QA’s NAACP re-chartered, recharged
QUEENSTOWN — The reorganized and rechartered Queen Anne’s County National Association for the Advancement of Colored People Branch 7024 held a scholarship banquet at the Bay Country Moose Lodge No. 831 in Queenstown Saturday afternoon, April 30. According to Master of Ceremonies Alvin White, a portion of the program was to “bring recognition to the churches in the struggle for their contributions to the African American community” as they have worked alongside the NAACP over the past 100plus years since the organization’s founding in 1909.
Indeed, more than 20 local black churches were recognized during the program for their support of the Freedom Fund of the NAACP, helping enroll the minimum number of members to maintain a local branch (50 members). The original branch was formed in Queen Anne’s County in the early 1970s when the percentage of African American population in the county was nearly 30 percent of the total county population. Over the years, as the original founding members aged (most are now deceased), the local branch began to fade as the African American population declined to less than 8 percent of the county’s population, as it is today.
The branch lost its charter three years ago. A successful effort was made in the past year to bring the charter back. April 30 marked the re-establishment of an official branch again in Queen Anne’s County, with former Queen Anne’s County Board of Education member L.C. Lawrence as president. The theme for 2016: “Now is the Time!”
Keynote speaker for the banquet was Dr. Barbara Wheeler, retired Kent County Superintendent of Schools (2008 — 2013). Wheeler, who resides in Chestertown, served as an educator, teacher, and a wide range of administrative roles in the public schools of Maryland in four different counties and Baltimore City for 45 years before retiring in 2013.
Her heartfelt talk moved the 132 mostly African Americans who attended. Wheeler began by acknowledging the NAACP as “the nation’s oldest and most widely recognized grass-roots civil rights organization, campaigning for equal opportunity and conducting voter mobilization.”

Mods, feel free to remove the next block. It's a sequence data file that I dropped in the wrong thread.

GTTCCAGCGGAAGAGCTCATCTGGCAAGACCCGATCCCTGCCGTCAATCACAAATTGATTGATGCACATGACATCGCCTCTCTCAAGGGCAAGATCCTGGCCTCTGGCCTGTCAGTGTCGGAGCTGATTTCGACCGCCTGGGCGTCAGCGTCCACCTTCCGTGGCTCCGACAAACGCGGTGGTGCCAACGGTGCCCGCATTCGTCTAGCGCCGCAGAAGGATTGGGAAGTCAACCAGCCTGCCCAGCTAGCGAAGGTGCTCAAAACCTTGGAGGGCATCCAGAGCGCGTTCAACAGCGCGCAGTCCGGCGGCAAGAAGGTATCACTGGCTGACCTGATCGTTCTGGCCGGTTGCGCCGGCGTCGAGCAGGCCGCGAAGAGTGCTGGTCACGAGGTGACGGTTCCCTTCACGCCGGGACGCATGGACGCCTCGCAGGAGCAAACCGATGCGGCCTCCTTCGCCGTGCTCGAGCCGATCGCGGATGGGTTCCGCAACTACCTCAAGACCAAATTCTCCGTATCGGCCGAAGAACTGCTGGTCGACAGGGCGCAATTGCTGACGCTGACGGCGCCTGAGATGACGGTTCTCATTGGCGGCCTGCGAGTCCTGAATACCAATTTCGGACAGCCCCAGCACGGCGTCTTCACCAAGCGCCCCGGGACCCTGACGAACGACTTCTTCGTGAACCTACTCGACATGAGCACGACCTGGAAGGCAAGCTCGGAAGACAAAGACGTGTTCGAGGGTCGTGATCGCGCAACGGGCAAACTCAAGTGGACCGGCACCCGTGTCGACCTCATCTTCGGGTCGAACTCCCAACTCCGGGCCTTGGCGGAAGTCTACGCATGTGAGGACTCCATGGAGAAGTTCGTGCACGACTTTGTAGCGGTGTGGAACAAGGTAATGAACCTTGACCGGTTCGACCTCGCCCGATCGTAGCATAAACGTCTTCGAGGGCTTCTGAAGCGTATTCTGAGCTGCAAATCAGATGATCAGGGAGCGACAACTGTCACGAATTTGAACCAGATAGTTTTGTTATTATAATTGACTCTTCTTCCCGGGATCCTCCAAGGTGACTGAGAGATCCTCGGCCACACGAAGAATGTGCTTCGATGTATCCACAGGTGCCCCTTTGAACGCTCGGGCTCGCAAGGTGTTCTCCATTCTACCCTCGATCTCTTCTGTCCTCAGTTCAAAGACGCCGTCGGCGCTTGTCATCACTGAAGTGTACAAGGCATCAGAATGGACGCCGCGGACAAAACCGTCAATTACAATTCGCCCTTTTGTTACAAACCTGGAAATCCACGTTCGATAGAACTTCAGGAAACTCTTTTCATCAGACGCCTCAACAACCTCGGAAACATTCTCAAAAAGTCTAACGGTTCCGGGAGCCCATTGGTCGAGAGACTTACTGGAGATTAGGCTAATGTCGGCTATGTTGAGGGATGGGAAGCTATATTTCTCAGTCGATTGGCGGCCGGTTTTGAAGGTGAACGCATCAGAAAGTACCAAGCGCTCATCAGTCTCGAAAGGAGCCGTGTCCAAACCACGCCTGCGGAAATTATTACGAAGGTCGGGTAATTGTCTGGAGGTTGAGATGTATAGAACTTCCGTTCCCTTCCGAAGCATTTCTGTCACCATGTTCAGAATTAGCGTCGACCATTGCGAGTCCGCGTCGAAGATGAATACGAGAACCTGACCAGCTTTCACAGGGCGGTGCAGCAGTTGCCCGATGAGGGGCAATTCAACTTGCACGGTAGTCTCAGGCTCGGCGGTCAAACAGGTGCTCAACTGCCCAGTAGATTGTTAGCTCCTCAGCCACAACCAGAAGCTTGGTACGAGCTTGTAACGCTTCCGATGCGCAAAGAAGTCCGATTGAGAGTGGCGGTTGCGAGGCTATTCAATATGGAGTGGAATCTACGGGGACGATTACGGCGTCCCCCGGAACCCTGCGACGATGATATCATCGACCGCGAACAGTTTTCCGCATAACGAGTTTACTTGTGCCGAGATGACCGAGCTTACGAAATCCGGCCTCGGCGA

“Despite dramatic courtroom and congressional victories, implementation of civil rights has been slow, painful and often times violent,” she said, adding, “Our work is far from done.”
She shared a personal story of discrimination she experienced in the early 1960s as a high school student in Baltimore City, where she lived in Edmondson Village, which was still largely white at that time.
“There were only a few African Americans that attended the high school,” she said. “I remember walking over to the village shopping center to the ice cream store with friends, only to be told that I could not sit at the counter and eat my ice cream. The embarrassment of being turned away in front of a counter full of kids is still excruciating as I think of the experience today.”
In her talk, Wheeler was extremely critical of schools for failing children, especially children of color.
She said, “In each of the five school systems where I worked, I found pockets of mediocrity and even in the same schools, pockets of excellence. The most egregious was the lack of academic achievement of students of color. The fact remains that our children are many times being deprived of educational opportunities and rigorous instruction because of the color of their skin. They are provided mediocre instruction and tedious boring task at best.
“We know what effective instruction looks like,” she added. “We know that all children can learn.”
As superintendent, “I found it appalling that I had to literally beg for funds to provide education for children,” Wheeler said. The response was always “there is no money.”